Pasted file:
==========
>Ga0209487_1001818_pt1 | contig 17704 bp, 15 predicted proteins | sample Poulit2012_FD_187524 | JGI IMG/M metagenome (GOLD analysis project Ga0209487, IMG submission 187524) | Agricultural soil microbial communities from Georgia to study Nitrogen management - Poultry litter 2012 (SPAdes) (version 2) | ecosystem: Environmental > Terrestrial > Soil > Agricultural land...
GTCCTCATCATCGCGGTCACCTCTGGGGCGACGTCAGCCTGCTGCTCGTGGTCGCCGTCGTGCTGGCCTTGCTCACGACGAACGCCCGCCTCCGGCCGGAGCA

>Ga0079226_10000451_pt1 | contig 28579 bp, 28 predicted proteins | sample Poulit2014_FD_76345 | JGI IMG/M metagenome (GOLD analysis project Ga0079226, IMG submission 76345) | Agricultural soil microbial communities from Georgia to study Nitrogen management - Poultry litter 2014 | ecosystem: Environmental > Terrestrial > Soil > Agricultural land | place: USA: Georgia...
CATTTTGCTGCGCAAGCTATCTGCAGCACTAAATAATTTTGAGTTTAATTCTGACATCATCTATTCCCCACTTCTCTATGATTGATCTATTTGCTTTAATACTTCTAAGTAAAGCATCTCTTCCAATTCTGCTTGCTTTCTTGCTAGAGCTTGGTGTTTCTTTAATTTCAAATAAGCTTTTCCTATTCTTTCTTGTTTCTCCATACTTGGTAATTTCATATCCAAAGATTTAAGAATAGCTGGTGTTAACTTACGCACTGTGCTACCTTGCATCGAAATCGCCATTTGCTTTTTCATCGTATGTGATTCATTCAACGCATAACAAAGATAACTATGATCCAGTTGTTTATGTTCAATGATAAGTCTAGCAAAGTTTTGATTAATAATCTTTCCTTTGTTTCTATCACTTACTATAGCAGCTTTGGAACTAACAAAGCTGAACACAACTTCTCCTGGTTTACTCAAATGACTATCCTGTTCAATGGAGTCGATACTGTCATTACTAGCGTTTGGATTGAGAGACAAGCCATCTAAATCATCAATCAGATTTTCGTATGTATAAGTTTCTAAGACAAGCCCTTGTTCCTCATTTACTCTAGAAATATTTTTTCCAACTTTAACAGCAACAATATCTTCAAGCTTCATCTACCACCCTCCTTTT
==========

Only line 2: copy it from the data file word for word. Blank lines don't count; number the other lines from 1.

GTCCTCATCATCGCGGTCACCTCTGGGGCGACGTCAGCCTGCTGCTCGTGGTCGCCGTCGTGCTGGCCTTGCTCACGACGAACGCCCGCCTCCGGCCGGAGCA